March 30, 2006
NCAA Frozen Four
INCH Measures Up Boston College's Cory Schneider

By Jeff Howe

Cory Schneider was the first goaltender to post back-to-back shutouts in NCAA Tournament play. Wisconsin's Brian Elliott matched the feat the next day.

Cory Schneider was about 12 minutes away from breaking the record for having the longest shutout streak in NCAA history, and had he been able to hold true for those 12 minutes, he would have set the new mark on his home ice against Boston University. It sounded almost too perfect to be true.

But the Terriers had other things on their minds, most importantly extending their winning streak to a then-season-long six games. BU lit him up for an eye-popping four goals over a stretch of about 26 minutes between the second and third periods on Jan. 27, sending Schneider and the Eagles into a month-long funk in which they watched their friends from down the street skate around the Boston Garden ice with two highly desired trophies after the Beanpot and Hockey East championship. BU also stole the regular season crown from BC on the last night of the schedule.

Heading into Saturday night’s Northeast Regional final against Boston University, Schneider knew he couldn’t take the hardware away from his close rivals, but he also knew he could end BU’s season and stake claim to much higher bragging rights. Twenty-eight saves and a school record-setting eighth shutout of the season later, and Schneider sent the Terriers packing.

After the game, he spent a few minutes talking about the BC/BU rivalry, a possible head-to-head matchup with Brian Elliott and the redemption of making the Frozen Four.

INCH Measures Up:
Frozen Four Edition
North Dakota's Jordan Parise
Maine's Josh Soares
Wisconsin's Ross Carlson

Inside College Hockey: You grew up in Massachusetts so you have always been well aware of what it means when Boston College and Boston University take the ice against one another. With six games against BU this season, including three in championship games, is this what BC/BU is all about?

Cory Schneider: Absolutely. The last couple seasons, it’s been an off-year for one team and an on-year for the other so it’s been a little lopsided. But this year, they really established themselves as the top team and we grew to that point, so that made it all the better – having two good teams playing each other and not having it the other way. We were so familiar with them that it was just all about going out there and playing hockey. There were no X’s and O’s and no tactics. Just go out there and beat them.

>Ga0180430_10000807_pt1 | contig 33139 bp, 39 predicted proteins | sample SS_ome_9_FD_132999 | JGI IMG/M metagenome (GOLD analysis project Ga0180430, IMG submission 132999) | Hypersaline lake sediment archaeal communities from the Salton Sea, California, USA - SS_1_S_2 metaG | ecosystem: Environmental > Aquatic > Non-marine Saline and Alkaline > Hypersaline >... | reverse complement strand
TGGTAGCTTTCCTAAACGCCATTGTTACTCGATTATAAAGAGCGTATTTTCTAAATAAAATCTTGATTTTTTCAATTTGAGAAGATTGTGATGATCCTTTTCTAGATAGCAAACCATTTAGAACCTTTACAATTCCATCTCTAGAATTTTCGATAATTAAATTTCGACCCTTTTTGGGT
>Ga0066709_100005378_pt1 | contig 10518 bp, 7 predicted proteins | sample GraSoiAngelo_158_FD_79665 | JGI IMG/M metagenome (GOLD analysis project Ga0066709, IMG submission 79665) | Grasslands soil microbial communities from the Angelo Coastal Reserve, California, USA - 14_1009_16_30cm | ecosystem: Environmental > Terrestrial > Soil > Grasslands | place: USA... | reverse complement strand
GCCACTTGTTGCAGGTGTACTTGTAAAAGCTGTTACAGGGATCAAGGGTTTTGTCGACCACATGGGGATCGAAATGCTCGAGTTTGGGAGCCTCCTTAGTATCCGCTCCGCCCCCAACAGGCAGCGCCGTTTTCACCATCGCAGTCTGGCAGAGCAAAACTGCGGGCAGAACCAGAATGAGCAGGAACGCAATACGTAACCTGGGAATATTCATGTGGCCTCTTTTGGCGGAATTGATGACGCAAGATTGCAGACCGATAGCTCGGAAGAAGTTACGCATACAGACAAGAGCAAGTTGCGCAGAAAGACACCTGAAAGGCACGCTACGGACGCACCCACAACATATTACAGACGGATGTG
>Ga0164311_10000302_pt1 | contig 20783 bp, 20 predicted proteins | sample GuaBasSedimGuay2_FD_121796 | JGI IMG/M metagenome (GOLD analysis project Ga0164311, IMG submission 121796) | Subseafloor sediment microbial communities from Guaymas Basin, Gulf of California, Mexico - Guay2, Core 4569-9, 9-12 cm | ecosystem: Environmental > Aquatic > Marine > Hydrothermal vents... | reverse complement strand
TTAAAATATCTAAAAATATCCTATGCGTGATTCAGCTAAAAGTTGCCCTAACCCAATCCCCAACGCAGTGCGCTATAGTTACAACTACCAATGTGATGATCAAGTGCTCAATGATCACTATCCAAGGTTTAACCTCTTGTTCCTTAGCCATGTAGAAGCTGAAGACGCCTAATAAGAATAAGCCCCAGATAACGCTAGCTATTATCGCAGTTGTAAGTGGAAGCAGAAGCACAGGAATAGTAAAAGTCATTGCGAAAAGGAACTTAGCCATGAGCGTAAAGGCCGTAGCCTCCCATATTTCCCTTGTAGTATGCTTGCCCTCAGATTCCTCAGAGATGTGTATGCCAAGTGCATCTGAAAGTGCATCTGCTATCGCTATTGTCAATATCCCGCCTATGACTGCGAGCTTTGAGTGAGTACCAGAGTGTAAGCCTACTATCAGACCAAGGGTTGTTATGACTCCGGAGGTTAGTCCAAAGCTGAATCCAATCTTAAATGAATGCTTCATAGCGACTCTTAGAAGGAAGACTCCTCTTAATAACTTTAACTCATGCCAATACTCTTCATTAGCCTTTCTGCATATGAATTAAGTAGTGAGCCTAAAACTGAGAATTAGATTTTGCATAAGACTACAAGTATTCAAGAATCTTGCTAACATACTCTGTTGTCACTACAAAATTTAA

INCH: Was there a BC/BU recruiting rivalry going on with you when you were in high school?

CS: Not really. I didn’t talk to BU that much, and I think my talks with BC progressed a lot faster than I think BU even realized. I just knew from the start that BC is where I wanted to go so [going to BU] never really entered into the equation.

INCH: How much redemption does this win over BU give you after what happened throughout the season?

CS: The guys were saying all day that if we beat them tonight, it would make up for all the losses this year – the Beanpot, Hockey East, everything. It’s a great feeling.

INCH: There was a lot of talk about your shutout streak earlier this year, and you are starting one now. What kind of an effect does that have on you while you’re in net? Does it creep into your mind?

CS: Not at all. I’m just worried about winning the game whether it is 6-5 or 1-0. Any way is a great way. It doesn’t weigh on you. It just gives you more confidence. Once we got two goals [on Saturday], the game was over. It didn’t even enter my mind that they would be able to score three goals. The team in front of me really helps me and made it that much easier.

INCH: Has it sunk in that you’re going to the Frozen Four yet?

CS: Not even. When you look at the brackets and you realize to come out [of the regional], you have to beat Miami and then Boston University to get there, it seems so far away. But this team is on a mission right now, and there was no doubt in our minds today that we were going to win this game. It was great that we were able to put it away.

INCH: Since you’re not used to getting this much time off, what are these next two weeks going to be like for you?

CS: I think we’re going to get some time off early this week and then get right back at it. All of the guys are excited to be going. We’re not done playing hockey, and it’s going to be exciting to get back on the big stage again.

INCH: I’m going to ask you a question you don’t want to hear. If you move on and Wisconsin moves on, it would be you against Brian Elliott in a matchup of the two most talked-about goalies this year. What do you think that would be like?

CS: It would be great. I haven’t gotten to see him play, and I don’t know much about him, but I’ve heard a lot of good things. His numbers speak for themselves. Obviously, he is a great goaltender, and there is nothing better than a great goaltending battle in my opinion.

INCH: Can you talk about what the Holy Cross win over Minnesota does for the college hockey world?

CS: It’s great. We almost got beat by Mercyhurst [in the NCAA Tournament] last year. Bemidji State took Denver to OT. It just really shows that it’s an even playing field, and anybody can beat anybody on a given night, which is great. There is a lot of parity, and that makes this one of the most exciting college sports.

INCH: After getting these two wins and the two shutouts, can you finally say that you have gotten some redemption against Worcester and this building after what happened last year?

CS: Yeah, absolutely. It’s great. Two shutouts in playoff hockey; you couldn’t ask for much more. The mindset of the team this year – from both myself and the team – is a lot better. It’s nice to be able to leave that way.